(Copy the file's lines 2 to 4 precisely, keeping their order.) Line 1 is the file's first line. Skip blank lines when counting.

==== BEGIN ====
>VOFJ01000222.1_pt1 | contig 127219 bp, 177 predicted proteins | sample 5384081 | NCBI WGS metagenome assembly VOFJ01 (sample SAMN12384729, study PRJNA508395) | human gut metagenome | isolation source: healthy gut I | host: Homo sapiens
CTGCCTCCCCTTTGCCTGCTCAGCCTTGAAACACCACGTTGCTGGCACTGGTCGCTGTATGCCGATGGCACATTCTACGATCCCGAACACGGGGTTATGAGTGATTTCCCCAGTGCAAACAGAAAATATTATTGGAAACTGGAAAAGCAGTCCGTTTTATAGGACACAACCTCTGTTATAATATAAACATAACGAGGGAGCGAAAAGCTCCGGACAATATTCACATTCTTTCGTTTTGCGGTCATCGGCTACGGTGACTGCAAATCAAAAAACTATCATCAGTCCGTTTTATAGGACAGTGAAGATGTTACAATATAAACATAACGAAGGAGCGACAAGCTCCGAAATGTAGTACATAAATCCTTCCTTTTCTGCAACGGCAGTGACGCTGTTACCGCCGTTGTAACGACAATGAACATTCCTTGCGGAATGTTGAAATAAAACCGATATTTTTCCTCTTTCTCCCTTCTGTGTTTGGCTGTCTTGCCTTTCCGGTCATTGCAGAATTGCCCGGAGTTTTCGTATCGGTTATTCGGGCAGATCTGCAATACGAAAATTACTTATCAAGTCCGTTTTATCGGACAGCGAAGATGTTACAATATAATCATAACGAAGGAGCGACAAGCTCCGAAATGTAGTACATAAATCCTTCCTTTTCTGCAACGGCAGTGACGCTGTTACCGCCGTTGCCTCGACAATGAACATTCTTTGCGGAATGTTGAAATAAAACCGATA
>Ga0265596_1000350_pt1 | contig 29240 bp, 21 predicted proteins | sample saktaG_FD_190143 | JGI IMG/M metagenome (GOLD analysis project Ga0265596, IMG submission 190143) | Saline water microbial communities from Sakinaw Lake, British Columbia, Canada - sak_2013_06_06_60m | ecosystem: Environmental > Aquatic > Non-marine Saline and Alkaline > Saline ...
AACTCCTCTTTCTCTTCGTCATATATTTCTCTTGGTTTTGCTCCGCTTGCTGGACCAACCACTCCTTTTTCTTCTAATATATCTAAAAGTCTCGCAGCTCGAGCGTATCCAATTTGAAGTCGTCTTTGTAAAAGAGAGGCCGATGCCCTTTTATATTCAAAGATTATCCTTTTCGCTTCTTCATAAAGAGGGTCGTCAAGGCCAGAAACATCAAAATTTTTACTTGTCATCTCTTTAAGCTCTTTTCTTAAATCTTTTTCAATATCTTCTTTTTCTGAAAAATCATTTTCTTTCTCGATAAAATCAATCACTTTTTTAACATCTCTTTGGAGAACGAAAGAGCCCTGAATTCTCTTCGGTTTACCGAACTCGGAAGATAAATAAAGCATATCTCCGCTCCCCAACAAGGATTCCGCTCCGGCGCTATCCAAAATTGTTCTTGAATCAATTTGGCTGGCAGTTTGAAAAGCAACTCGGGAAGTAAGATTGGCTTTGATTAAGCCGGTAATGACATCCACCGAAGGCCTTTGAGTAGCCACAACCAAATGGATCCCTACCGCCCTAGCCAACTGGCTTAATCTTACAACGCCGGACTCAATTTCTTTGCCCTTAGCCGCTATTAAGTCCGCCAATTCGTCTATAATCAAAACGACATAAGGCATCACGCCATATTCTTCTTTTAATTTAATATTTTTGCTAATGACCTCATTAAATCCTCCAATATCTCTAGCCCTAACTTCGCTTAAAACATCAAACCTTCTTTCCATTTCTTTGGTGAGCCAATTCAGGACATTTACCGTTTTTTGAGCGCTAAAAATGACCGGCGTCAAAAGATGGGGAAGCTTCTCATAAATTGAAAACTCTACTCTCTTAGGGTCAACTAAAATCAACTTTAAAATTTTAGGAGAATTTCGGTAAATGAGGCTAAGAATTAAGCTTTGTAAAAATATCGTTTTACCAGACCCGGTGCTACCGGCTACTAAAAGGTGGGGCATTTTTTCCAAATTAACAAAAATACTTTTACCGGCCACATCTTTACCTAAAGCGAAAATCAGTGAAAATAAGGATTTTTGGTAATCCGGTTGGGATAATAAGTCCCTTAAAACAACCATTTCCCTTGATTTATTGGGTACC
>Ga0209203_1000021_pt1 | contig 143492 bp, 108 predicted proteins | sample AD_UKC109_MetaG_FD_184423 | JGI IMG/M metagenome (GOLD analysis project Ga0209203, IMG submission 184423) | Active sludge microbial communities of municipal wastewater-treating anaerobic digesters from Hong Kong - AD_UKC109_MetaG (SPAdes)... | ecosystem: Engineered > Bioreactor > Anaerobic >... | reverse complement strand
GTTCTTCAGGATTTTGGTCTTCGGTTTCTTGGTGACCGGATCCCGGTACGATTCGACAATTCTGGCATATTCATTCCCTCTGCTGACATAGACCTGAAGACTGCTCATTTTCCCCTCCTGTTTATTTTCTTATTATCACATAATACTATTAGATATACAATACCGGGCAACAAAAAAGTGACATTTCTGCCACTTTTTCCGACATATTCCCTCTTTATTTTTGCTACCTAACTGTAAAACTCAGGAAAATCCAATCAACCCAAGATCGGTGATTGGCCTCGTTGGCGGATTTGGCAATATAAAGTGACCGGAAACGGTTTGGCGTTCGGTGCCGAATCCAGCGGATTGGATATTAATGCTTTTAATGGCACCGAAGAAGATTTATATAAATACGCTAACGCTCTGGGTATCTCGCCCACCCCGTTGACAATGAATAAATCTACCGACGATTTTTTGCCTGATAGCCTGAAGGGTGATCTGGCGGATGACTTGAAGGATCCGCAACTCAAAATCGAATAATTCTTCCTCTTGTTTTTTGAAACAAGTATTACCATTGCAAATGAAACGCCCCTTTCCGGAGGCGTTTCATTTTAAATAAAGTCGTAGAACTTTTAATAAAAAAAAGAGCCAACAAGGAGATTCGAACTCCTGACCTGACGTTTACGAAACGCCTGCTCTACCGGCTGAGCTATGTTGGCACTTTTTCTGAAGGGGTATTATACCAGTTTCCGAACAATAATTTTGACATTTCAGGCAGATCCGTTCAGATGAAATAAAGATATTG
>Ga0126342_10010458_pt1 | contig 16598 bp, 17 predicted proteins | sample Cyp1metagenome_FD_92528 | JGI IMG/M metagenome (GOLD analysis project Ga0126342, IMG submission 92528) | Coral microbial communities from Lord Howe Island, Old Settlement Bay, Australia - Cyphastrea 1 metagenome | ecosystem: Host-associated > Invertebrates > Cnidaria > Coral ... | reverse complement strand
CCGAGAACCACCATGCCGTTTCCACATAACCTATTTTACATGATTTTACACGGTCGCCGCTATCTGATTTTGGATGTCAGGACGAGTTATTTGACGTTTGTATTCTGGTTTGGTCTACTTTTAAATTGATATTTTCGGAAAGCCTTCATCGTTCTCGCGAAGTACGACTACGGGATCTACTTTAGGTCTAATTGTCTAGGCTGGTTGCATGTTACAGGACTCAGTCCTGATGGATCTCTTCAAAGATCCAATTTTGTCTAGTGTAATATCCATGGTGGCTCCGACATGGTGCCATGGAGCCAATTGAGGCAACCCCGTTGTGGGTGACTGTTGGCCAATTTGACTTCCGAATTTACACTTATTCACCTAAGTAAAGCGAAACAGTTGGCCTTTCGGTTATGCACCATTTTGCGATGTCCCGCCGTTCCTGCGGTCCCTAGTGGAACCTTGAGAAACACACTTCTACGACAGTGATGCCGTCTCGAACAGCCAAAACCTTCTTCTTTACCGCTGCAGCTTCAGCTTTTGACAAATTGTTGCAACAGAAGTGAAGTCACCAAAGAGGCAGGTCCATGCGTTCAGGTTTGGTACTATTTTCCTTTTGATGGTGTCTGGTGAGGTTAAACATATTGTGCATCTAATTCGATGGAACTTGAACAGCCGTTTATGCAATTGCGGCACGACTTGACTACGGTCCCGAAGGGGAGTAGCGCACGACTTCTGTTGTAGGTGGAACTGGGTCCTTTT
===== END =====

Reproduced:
CTGCCTCCCCTTTGCCTGCTCAGCCTTGAAACACCACGTTGCTGGCACTGGTCGCTGTATGCCGATGGCACATTCTACGATCCCGAACACGGGGTTATGAGTGATTTCCCCAGTGCAAACAGAAAATATTATTGGAAACTGGAAAAGCAGTCCGTTTTATAGGACACAACCTCTGTTATAATATAAACATAACGAGGGAGCGAAAAGCTCCGGACAATATTCACATTCTTTCGTTTTGCGGTCATCGGCTACGGTGACTGCAAATCAAAAAACTATCATCAGTCCGTTTTATAGGACAGTGAAGATGTTACAATATAAACATAACGAAGGAGCGACAAGCTCCGAAATGTAGTACATAAATCCTTCCTTTTCTGCAACGGCAGTGACGCTGTTACCGCCGTTGTAACGACAATGAACATTCCTTGCGGAATGTTGAAATAAAACCGATATTTTTCCTCTTTCTCCCTTCTGTGTTTGGCTGTCTTGCCTTTCCGGTCATTGCAGAATTGCCCGGAGTTTTCGTATCGGTTATTCGGGCAGATCTGCAATACGAAAATTACTTATCAAGTCCGTTTTATCGGACAGCGAAGATGTTACAATATAATCATAACGAAGGAGCGACAAGCTCCGAAATGTAGTACATAAATCCTTCCTTTTCTGCAACGGCAGTGACGCTGTTACCGCCGTTGCCTCGACAATGAACATTCTTTGCGGAATGTTGAAATAAAACCGATA
>Ga0265596_1000350_pt1 | contig 29240 bp, 21 predicted proteins | sample saktaG_FD_190143 | JGI IMG/M metagenome (GOLD analysis project Ga0265596, IMG submission 190143) | Saline water microbial communities from Sakinaw Lake, British Columbia, Canada - sak_2013_06_06_60m | ecosystem: Environmental > Aquatic > Non-marine Saline and Alkaline > Saline ...
AACTCCTCTTTCTCTTCGTCATATATTTCTCTTGGTTTTGCTCCGCTTGCTGGACCAACCACTCCTTTTTCTTCTAATATATCTAAAAGTCTCGCAGCTCGAGCGTATCCAATTTGAAGTCGTCTTTGTAAAAGAGAGGCCGATGCCCTTTTATATTCAAAGATTATCCTTTTCGCTTCTTCATAAAGAGGGTCGTCAAGGCCAGAAACATCAAAATTTTTACTTGTCATCTCTTTAAGCTCTTTTCTTAAATCTTTTTCAATATCTTCTTTTTCTGAAAAATCATTTTCTTTCTCGATAAAATCAATCACTTTTTTAACATCTCTTTGGAGAACGAAAGAGCCCTGAATTCTCTTCGGTTTACCGAACTCGGAAGATAAATAAAGCATATCTCCGCTCCCCAACAAGGATTCCGCTCCGGCGCTATCCAAAATTGTTCTTGAATCAATTTGGCTGGCAGTTTGAAAAGCAACTCGGGAAGTAAGATTGGCTTTGATTAAGCCGGTAATGACATCCACCGAAGGCCTTTGAGTAGCCACAACCAAATGGATCCCTACCGCCCTAGCCAACTGGCTTAATCTTACAACGCCGGACTCAATTTCTTTGCCCTTAGCCGCTATTAAGTCCGCCAATTCGTCTATAATCAAAACGACATAAGGCATCACGCCATATTCTTCTTTTAATTTAATATTTTTGCTAATGACCTCATTAAATCCTCCAATATCTCTAGCCCTAACTTCGCTTAAAACATCAAACCTTCTTTCCATTTCTTTGGTGAGCCAATTCAGGACATTTACCGTTTTTTGAGCGCTAAAAATGACCGGCGTCAAAAGATGGGGAAGCTTCTCATAAATTGAAAACTCTACTCTCTTAGGGTCAACTAAAATCAACTTTAAAATTTTAGGAGAATTTCGGTAAATGAGGCTAAGAATTAAGCTTTGTAAAAATATCGTTTTACCAGACCCGGTGCTACCGGCTACTAAAAGGTGGGGCATTTTTTCCAAATTAACAAAAATACTTTTACCGGCCACATCTTTACCTAAAGCGAAAATCAGTGAAAATAAGGATTTTTGGTAATCCGGTTGGGATAATAAGTCCCTTAAAACAACCATTTCCCTTGATTTATTGGGTACC